He is leasing a seven-acre parcel from the airport and paying $500,000 to clear space that was previously used as a parking lot. Sullivan will also pay for moving small portable hangars to the site.
He added that the tie-down cost for planes in the temporary facility will remain the same. His current average tie-down fee for planes stored outdoors on the tarmac is about $185 a month.
``I can't even afford an airplane, and here they are complaining about being relocated,'' Sullivan said. ``Fact of the matter is, where they are being displaced (to) will be a better space than where they are now.''
Mike Pupitch, owner of a vintage World War II B-25 plane that has sat at the airport for about three decades, is also being displaced by Skytrails' renovations.
He said the open-air tie-down space that is being offered is not acceptable.
``A tie-down outside is a slow death on the airplane,'' Pupitch said, contending that wind and sun would wreak havoc on his historic plane.
Pupitch is hoping a hearing with airport officials Monday will help him find a place for his vintage plane.
Pupitch and a few community residents want to convert one of a few public hangars left on the field into an airport museum that would house Pupitch's plane and highlight the airport's long history with propeller aircraft, he said.
Longtime airport tenant Margie Oldenkamp, president of MPG Inc., questioned the airport's commitment to the propeller-aircraft community.
Oldenkamp, a founder of the Van Nuys Propeller Plane Association, said airport officials have failed to expedite the propeller park and have made rent very expensive for potential developers.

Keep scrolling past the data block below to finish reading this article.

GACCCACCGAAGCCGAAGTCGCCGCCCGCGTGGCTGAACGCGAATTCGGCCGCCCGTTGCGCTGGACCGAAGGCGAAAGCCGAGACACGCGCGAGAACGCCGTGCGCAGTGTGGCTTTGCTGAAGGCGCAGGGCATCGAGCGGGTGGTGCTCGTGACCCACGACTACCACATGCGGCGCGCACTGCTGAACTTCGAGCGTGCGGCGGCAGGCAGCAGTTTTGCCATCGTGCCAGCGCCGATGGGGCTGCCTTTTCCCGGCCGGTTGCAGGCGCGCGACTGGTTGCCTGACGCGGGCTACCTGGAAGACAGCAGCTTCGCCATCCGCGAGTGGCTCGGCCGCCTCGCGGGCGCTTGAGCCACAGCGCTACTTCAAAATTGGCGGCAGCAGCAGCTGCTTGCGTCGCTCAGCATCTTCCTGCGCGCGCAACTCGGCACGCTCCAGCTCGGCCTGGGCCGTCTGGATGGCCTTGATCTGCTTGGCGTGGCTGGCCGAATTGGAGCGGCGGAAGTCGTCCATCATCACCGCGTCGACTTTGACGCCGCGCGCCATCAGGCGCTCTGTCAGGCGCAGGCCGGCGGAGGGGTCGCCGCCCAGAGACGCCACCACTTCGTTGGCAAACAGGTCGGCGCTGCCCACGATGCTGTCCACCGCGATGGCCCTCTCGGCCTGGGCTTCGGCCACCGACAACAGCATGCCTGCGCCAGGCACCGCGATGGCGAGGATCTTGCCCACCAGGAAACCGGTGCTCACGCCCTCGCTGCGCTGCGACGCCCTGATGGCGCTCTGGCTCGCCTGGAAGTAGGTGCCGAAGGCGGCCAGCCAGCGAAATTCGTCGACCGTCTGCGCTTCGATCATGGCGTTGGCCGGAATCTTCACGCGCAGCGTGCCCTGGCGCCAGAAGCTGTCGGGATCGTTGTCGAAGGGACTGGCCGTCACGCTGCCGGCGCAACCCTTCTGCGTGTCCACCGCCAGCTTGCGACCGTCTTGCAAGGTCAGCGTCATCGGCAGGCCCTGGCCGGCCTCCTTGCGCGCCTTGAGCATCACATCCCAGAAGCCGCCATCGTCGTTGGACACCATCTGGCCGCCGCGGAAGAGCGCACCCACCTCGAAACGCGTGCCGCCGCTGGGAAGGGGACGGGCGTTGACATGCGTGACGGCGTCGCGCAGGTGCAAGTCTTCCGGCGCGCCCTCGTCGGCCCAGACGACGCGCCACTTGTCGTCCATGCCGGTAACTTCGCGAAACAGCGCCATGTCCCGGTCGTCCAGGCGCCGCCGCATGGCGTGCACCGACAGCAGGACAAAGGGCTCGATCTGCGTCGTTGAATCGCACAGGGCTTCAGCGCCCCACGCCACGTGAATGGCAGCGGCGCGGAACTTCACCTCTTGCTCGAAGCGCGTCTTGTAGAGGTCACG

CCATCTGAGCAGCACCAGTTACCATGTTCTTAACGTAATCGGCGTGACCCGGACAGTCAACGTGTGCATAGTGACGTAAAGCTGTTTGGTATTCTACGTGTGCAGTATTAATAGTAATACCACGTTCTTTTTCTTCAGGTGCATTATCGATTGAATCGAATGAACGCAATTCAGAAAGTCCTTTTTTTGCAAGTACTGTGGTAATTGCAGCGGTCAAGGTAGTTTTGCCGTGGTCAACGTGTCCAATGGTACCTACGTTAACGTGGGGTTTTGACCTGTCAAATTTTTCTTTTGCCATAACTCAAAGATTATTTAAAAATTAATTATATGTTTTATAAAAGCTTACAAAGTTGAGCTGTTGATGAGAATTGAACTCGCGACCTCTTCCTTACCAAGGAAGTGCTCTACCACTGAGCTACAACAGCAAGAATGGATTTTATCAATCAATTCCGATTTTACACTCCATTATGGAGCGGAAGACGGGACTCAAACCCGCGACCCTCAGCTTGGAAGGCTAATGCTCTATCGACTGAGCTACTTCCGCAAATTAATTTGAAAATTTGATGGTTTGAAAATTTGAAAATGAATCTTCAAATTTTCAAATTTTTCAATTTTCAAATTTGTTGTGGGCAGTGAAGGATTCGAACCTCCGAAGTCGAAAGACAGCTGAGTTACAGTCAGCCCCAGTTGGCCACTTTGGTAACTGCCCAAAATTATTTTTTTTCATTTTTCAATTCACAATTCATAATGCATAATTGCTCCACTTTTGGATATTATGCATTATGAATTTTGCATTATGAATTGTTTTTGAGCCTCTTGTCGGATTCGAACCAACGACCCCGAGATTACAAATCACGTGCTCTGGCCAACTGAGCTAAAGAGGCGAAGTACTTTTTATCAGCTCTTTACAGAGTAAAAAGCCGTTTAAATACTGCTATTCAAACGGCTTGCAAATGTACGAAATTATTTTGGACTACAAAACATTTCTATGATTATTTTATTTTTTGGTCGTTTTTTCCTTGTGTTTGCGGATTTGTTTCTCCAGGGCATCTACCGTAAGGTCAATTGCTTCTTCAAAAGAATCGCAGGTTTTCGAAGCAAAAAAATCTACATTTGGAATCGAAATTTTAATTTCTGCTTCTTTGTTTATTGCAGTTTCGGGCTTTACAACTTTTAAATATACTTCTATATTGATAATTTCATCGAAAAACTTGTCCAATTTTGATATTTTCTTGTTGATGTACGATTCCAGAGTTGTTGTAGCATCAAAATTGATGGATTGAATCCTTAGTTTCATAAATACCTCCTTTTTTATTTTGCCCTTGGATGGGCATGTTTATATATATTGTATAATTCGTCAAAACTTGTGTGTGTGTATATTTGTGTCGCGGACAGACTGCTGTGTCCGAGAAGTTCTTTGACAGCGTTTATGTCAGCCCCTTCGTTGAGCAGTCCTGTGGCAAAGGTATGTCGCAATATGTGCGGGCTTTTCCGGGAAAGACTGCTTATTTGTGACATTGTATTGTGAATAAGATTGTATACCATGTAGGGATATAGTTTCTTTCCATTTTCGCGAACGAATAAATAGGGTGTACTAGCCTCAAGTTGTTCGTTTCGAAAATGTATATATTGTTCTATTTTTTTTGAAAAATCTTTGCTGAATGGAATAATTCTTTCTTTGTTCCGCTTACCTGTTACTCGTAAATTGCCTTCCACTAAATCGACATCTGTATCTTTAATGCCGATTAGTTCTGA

``They are giving us the space but making it impossible to actually do something with it,'' Oldenkamp said.
Currently, airport officials have set the minimum rent per year for the propeller park area at $15,000 per acre.
Oldenkamp, who is planning to bid on the park, said if she develops it, it will be for the public good and not for profit. The minimum rent the airport charges is not affordable to owners of propeller planes, she said. Propeller-plane owners pay $100 to $150 a month to tie down their planes on the field.
Miller losing space
In preliminary designs for the park, as many as 259 propeller planes were expected to be able to use the area.
While the situation for small-plane owners is difficult, business owners at the airport could be faced with even tougher circumstances.
Ken Miller, owner of the Van Nuys Flight Center, said his facility -- which still had 11 years left on its lease -- recently changed ownership.
Now Miller's building is scheduled to be demolished, and Miller said he has been told he could be evicted as early as January.
Miller was hoping to become an anchor tenant at the airport's new propeller park, but he said he could be forced to relocate to another airport if it isn't completed in time.
``I don't know what's going to happen; there is nothing conclusive,'' Miller said.
Miller said several propeller pilots have already left the field and the situation could get worse unless the airport boosts its efforts.
``If you want to attract businesses, you need to have facilities for them and services that make it ideal to accommodate their needs,'' Miller added.
``But a prop park done right could literally be an asset to the community, somewhere you could take your children. It could make Van Nuys a destination.''